Thursday, July 12, 2007

Focus on flavours of Japan at Zipangu, Shangri-La

The “Shochu and Sake with Zipangu Specialties'' at Shangri-La Hotel Kuala Lumpur from July 9 to 27 highlights the pleasures of the spirit and wine.

Wide array: Chef Takagi with some of his creations.
Who else could possibly know about pairing food with shochu and sake but a Japanese and Zipangu's Japanese head chef Yuichi Takagi spent hours putting together the flavours of Japan with modern touches for this gastronomic occasion.

Chef Takagi's special menu has a selection of appetisers and main courses, all of which go well with either drink.

Shochu (pronounced show-choo) is a drink Japanese appreciate before and after meals.

Today, the spirit is produced widely in Japan. However, it is native to south of Japan's Kagoshima prefecture on Kyushu island.

It is distilled from various types of ingredients that contain sugar like potatoes, rice, wheat and barley.

There are two main types of shochu available - the authentic (Honkaku) and modern version (Korui).

The flavour and aroma of the Honkaku is prevalent from the original ingredients as it goes through single distillation and hence the taste varies from light to smooth (when rice is used) to earthy and strong if potatoes are used.

Korui goes through more distilling, resulting in it being smooth and flavourless and it can be used to make cocktails.

Zipangu guest services manager Tetsuya Mohri said Shochu can be taken hot or on the rocks and pairs well with Japanese and Western style dishes as it enhances the taste of ingredients and softens the strong smell of meat and seafood.

Traditional fare: Cold miso soup poured over rice and served with a variety of condiments.
Sake, the traditional Japanese rice wine needs no introduction.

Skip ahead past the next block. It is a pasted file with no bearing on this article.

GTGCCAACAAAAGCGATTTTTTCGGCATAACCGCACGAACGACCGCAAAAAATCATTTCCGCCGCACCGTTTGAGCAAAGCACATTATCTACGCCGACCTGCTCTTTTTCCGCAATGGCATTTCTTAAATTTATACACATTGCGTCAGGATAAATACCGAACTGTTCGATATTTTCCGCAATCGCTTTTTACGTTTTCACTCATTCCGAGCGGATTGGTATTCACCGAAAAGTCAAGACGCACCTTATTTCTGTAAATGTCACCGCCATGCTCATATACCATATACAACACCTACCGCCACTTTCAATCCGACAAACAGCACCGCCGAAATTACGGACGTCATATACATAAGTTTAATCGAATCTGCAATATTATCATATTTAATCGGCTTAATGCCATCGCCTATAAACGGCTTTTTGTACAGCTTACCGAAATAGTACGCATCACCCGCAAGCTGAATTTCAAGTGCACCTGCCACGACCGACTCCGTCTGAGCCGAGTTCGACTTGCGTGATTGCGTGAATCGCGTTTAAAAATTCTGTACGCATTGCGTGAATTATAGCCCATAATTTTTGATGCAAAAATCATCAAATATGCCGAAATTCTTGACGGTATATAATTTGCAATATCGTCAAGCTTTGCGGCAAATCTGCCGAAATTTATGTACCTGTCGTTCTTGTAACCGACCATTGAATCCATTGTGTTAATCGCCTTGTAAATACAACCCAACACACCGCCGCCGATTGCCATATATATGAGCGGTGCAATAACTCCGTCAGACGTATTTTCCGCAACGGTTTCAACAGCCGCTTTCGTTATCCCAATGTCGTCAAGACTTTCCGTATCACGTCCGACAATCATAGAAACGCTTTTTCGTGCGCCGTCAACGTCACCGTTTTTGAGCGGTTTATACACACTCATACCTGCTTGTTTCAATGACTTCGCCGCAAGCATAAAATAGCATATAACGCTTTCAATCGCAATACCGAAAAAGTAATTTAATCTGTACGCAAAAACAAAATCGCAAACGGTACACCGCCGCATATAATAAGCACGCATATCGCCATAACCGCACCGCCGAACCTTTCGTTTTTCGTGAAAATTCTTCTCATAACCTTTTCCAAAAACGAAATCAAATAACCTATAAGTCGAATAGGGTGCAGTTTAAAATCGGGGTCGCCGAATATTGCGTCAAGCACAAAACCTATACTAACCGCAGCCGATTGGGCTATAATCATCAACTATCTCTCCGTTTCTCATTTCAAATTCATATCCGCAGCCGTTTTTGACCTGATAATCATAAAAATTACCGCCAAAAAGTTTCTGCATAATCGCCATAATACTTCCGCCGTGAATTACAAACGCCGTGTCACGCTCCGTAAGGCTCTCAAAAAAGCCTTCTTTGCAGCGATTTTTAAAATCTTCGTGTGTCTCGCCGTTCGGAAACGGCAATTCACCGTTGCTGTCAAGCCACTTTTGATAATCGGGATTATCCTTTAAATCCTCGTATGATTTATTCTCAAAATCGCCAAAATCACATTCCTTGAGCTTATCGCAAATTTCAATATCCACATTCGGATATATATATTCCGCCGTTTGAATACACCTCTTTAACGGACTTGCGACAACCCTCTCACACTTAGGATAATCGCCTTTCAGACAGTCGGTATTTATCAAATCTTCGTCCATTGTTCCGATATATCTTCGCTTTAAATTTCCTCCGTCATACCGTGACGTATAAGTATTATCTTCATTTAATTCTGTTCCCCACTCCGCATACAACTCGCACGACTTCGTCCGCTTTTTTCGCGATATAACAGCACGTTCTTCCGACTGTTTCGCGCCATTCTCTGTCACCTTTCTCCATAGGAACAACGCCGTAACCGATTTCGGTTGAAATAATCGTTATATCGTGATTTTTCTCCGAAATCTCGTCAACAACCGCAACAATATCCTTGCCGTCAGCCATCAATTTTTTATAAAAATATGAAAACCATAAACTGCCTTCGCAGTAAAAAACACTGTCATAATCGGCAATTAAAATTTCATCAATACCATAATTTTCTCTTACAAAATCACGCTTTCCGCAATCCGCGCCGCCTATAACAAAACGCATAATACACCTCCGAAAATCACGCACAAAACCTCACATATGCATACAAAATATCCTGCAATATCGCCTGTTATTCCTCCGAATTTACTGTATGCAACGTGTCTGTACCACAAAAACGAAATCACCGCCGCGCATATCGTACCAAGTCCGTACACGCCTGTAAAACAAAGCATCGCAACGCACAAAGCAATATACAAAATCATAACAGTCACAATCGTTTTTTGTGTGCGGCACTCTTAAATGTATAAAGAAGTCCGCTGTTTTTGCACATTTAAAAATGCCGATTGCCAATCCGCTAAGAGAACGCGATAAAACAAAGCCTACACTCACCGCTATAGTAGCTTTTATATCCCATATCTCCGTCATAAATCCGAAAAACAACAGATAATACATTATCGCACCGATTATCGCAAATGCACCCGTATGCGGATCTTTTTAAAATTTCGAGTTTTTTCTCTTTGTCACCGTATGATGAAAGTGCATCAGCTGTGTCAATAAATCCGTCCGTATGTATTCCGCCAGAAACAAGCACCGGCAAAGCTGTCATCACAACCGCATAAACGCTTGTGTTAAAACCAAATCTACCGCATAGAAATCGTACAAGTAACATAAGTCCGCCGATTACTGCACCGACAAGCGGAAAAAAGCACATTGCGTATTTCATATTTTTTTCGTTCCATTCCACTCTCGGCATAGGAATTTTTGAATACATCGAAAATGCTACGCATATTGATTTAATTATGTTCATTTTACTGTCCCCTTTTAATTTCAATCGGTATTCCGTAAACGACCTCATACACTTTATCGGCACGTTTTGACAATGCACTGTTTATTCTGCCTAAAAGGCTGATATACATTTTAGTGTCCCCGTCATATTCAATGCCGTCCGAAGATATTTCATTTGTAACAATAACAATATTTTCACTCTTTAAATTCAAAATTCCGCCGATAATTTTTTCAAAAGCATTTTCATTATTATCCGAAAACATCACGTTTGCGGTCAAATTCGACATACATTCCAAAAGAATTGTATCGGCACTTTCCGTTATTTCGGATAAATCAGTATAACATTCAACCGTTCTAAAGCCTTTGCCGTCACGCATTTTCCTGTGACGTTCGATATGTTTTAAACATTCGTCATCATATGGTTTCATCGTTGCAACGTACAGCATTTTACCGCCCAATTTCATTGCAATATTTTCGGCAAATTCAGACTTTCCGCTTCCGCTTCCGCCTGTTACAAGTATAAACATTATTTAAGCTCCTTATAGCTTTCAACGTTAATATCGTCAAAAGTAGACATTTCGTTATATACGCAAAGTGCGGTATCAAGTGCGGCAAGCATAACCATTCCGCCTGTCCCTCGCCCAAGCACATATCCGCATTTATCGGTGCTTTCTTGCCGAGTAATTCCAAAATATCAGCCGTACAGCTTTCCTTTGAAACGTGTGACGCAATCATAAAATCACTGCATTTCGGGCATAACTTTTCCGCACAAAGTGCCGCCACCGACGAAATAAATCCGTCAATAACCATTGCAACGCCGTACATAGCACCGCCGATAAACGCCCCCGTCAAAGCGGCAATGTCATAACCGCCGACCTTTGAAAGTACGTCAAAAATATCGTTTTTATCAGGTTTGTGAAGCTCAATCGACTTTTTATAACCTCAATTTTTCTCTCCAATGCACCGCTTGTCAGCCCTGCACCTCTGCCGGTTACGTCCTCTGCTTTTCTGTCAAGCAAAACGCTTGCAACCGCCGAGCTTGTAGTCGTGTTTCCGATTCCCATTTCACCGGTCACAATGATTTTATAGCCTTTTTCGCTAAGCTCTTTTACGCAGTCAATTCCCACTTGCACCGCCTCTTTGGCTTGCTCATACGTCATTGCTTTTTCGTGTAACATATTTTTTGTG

It is served cold, warm or hot, depending on an individual's preference although in Japan, it is consumed hot in winter and cold in summer.

Chef Takagi's list of starters is impressive as he has Kumi Yuba Avocado Uni Nose Uma-An Kake (avocado and sea urchin on bean curd skin served with cold sticky sauce), Ebi To Iroiro Yasai Bainiku Naise Ae (shrimps and mixed vegetables marinated with plum mayonnaise), Truffle Iri Dashimaki Tamago (Japanese truffle omelette served with gazpacho and grated radish), Gohya To Tofu No Salad Zipangu-Fu (Zipangu Special - bitter gourd and bean curd salad), Zipangu Fu Morokoshi Yaki (Zipangu Special - Japanese pancake and corn served with special sauce) and Zipangu Kunsei Moriawase (Zipangu smoked specialties - salmon, pregnant fish, wild duck, ginger, cheese and egg smoked in mango tea and served with special dipping sauce).

Mohri said the Truffle Iri Dashimaki Tamago was prepared in traditional Japanese style but that the chef picked out a few ingredients from the European kitchen like truffles and gazpacho to pep up his creation.

Bitter gourd is not an item one comes across in a stylish restaurant. However, Mohri said it was on the menu as many people were now accustomed to its bitter taste due to its health properties.

Chef Takagi's Gohya To Tofu No Salad Zipangu-Fu is not at all bitter and is quite pleasing to savour.

This dish is prepared as a healthy option with the white soft tofu flesh as a background to the light green floral shaped bitter gourd slices, showered with bonito flakes.

Those opting for the main course have a choice of Kamo Rohsu No Tareyaki Sansho Fuumi (Japanese pepper flavoured, roasted and sliced wild duck), Mirugai To Kaki No Karayaki (Grilled shellfish and oyster in spicy sauce), Ebi Hamo Nasu No Karaage Nioroshi-An (Deep fried shrimp, conger pike and eggplant with grated radish sauce), Ebi To Takenoko Ryukutou Yuba Age (Japanese spring roll -shrimp ball and bamboo shoot rolled with soy bean curd skin), Hiyashi Yasai Taki Awase (cold vegetables and seafood with jelly sauce), Ayu Somen Zipangu-Fu (cold somen noodles served with grilled sweet fish and bonito entrails) and Hiya Ziru Zipangu-Fu (cold miso soup poured over rice, served with a variety of condiments).

There are several types of shochu and sake on the drink list, so the pricing depends on what the diner orders.

Shangri-La Hotel Kuala Lumpur
11 Jalan Sultan IsmailKuala Lumpur
Tel: 03-20743900
Business hours: Noon to 2.30pm on weekdays, 6.30 to 10.30pm daily.
Weekend buffet brunch is served from 11.30am to 2.30pm at RM88++ per person

Source : STAR
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